Product consistency 65%
    Customer service 56%
    Easy shopping experience (incl. returns) 55%
    Selection/Assortment of products 55%
    Pricing 54%
  • Just 37% of customers cite rewards as a reason to stay loyal.

    This is the result of a survey conducted with customers from around the world, and it was true in almost every country that customers cared more about brands’ transparency than about their loyalty programs.

Customer Retention Statistics by Top Causes of Bad Retention

  • 72% of customers will switch brands after one bad experience.

    These bad experiences often involve long wait times and an excessive number of hoops to jump through in order to get ahold of customer service representatives, with only 53% of customers saying they were able to resolve their issues the first time they reached out to a company.

  • 26% of surveyed U.S. customers say a poor experience with customer service caused them to lose trust in a brand.

    While this is a significant factor in bad retention, a faulty product was also a top reason for customers to lose trust in a brand.

  • Just 8% of surveyed customers said they believed that the brands they were being asked about offered excellent customer service.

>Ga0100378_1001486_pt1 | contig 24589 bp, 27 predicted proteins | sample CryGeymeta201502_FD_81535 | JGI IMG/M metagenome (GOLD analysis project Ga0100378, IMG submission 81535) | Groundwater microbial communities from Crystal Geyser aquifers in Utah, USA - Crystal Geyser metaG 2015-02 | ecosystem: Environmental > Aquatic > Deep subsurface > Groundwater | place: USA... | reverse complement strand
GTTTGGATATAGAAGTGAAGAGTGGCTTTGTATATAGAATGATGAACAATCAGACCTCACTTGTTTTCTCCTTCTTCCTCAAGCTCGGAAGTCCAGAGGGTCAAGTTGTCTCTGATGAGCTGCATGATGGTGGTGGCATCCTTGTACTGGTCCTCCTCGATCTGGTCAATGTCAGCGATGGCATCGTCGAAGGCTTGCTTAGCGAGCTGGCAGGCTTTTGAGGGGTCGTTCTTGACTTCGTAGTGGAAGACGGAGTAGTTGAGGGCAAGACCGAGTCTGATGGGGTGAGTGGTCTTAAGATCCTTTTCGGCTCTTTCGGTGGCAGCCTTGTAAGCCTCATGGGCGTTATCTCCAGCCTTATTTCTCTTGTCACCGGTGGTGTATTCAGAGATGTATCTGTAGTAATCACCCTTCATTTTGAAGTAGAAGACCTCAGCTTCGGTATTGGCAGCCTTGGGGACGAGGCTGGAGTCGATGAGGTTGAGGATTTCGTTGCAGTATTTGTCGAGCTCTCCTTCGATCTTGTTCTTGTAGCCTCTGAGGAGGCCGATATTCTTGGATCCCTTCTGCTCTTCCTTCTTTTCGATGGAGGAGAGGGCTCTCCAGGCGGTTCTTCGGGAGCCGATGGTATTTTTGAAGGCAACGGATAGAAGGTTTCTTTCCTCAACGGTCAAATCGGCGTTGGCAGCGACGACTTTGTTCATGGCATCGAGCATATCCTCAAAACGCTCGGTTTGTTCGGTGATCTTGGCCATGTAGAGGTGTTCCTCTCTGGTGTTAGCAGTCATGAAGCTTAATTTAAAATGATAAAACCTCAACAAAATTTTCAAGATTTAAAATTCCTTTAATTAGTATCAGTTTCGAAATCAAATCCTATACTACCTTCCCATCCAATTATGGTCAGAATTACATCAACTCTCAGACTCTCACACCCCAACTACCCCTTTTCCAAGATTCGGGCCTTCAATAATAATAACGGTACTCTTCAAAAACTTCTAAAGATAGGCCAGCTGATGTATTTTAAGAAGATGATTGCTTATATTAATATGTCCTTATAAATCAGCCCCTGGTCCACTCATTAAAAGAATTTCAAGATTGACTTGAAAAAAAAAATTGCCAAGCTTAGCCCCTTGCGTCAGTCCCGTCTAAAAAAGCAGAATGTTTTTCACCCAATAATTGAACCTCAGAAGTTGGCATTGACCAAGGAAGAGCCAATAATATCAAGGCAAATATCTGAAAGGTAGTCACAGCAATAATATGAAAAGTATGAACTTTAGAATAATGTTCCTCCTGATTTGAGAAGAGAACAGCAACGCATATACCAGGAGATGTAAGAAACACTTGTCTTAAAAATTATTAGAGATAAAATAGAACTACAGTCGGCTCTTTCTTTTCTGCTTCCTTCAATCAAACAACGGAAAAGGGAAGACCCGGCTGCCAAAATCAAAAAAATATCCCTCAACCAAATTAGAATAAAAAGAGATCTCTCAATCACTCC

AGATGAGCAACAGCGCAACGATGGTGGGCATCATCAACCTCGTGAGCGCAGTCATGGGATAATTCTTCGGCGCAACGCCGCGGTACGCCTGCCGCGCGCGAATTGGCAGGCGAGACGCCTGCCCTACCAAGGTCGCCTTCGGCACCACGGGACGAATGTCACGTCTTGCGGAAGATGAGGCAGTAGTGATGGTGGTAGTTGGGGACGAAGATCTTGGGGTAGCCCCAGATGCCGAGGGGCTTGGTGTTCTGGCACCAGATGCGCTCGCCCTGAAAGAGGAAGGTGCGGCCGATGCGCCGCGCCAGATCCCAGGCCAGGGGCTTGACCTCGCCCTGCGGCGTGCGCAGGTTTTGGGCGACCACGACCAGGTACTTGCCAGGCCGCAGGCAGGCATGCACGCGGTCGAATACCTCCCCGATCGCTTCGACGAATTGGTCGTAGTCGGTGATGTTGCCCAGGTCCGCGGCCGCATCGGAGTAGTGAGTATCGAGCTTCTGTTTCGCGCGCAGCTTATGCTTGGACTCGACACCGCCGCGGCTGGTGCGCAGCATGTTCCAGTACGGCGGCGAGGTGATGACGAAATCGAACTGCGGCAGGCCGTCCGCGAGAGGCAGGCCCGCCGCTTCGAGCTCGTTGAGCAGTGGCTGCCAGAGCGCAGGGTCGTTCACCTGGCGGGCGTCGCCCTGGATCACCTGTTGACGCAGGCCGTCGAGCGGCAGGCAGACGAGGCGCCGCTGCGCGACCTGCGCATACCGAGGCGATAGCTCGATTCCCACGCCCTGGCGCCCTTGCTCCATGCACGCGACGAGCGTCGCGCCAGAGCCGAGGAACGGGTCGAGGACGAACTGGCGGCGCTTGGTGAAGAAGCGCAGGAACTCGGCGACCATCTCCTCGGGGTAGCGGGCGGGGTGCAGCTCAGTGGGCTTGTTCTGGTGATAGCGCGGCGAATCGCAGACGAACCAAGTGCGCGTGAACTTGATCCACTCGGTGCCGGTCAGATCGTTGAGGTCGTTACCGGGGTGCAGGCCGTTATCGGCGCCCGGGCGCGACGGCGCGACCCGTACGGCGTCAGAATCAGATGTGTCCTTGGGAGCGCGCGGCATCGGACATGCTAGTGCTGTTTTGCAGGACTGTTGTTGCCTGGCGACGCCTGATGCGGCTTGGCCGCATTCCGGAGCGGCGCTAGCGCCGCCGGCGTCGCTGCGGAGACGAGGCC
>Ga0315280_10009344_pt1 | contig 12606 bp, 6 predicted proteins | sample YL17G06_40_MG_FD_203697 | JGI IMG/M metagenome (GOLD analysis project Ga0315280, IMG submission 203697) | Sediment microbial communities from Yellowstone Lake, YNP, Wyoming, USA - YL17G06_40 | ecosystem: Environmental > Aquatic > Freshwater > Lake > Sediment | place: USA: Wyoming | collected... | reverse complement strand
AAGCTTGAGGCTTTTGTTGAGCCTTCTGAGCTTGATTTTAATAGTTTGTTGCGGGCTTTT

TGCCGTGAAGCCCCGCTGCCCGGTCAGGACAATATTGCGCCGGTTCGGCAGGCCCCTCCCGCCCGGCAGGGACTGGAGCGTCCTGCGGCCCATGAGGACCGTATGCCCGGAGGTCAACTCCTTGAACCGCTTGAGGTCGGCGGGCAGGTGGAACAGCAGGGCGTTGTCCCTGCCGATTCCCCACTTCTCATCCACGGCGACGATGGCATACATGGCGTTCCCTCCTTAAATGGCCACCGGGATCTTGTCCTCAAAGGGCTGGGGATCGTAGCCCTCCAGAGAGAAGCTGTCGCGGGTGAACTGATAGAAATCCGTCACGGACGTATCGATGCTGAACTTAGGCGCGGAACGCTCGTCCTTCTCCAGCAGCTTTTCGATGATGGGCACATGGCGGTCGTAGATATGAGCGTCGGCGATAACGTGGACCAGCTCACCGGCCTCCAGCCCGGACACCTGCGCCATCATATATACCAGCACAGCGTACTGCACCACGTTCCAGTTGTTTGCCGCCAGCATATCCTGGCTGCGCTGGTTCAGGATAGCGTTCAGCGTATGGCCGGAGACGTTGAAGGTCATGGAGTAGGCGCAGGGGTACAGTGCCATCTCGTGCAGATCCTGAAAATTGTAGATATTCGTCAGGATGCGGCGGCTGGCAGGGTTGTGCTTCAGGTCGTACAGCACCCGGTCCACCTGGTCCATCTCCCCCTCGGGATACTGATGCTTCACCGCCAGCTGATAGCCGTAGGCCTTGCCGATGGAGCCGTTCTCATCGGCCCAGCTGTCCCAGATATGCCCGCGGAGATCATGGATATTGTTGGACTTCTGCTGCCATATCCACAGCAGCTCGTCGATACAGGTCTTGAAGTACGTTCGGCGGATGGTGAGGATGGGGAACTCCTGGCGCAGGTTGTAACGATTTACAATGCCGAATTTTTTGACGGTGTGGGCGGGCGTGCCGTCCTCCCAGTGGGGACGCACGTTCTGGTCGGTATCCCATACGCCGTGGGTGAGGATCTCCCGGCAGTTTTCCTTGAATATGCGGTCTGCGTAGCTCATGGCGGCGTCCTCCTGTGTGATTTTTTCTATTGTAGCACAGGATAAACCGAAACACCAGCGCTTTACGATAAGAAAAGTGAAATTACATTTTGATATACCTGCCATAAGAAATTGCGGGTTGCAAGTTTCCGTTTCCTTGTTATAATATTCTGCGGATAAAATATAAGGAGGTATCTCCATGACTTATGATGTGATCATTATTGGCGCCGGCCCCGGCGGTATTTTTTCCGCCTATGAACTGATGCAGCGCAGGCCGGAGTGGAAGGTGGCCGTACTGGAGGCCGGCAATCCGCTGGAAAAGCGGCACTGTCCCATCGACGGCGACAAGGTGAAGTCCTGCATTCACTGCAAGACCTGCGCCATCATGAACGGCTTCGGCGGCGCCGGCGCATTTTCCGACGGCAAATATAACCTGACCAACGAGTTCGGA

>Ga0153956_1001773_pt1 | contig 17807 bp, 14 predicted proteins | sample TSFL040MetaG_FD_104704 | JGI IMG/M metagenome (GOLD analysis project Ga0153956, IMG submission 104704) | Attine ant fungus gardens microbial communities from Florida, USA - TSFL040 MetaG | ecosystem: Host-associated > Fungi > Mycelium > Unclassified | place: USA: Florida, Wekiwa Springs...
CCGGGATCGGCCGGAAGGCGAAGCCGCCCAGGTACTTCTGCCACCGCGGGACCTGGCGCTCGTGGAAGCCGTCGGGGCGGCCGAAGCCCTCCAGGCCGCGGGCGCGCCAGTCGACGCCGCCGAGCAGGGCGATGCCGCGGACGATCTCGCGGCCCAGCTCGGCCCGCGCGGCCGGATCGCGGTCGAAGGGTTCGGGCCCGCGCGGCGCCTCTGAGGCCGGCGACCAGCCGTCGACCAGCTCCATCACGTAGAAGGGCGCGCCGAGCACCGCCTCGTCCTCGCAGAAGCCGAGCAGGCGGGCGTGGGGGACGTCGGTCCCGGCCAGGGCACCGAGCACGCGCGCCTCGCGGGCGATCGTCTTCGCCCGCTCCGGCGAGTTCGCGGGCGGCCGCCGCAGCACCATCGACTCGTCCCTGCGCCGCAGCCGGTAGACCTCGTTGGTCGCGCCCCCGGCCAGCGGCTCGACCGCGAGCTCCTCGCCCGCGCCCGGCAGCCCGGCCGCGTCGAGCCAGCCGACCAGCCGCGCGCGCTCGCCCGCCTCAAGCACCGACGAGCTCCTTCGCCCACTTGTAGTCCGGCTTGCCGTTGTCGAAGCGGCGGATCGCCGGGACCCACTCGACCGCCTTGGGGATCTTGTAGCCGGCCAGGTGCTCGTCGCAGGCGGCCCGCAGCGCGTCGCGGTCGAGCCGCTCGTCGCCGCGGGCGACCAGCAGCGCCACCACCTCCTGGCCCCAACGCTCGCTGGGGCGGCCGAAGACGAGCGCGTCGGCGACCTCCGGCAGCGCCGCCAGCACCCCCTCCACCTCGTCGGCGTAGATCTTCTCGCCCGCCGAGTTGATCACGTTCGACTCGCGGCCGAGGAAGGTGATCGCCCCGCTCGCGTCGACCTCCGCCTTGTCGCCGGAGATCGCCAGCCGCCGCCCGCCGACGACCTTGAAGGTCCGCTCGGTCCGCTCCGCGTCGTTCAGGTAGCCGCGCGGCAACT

However, 80% of those brands said they thought they offered excellent customer service, showing that the disconnect between what companies think they’re offering and what their customers perceive can be dangerously wide.

Customer Retention Statistics by Churn Rate

  • The average company loses 10-25% of its customers each year.

  • The average customer retention rate across all industries is about 75.5%.

  • The media and the professional service industries both have the highest worldwide customer retention rate at 84% each.

  • The hospitality, travel, and restaurant industry has the lowest customer retention rate at 55%, followed by retail at 63%.

  • The average annual customer retention rate for the SaaS industry is 50-68%.

Customer Retention Statistics FAQ

  1. ​​What is the average customer retention rate?

    The average customer retention rate is about 75.5%. This is the average of all global industries’ retention rates, the greatest of which (84%) belongs to both the media and the professional services industries.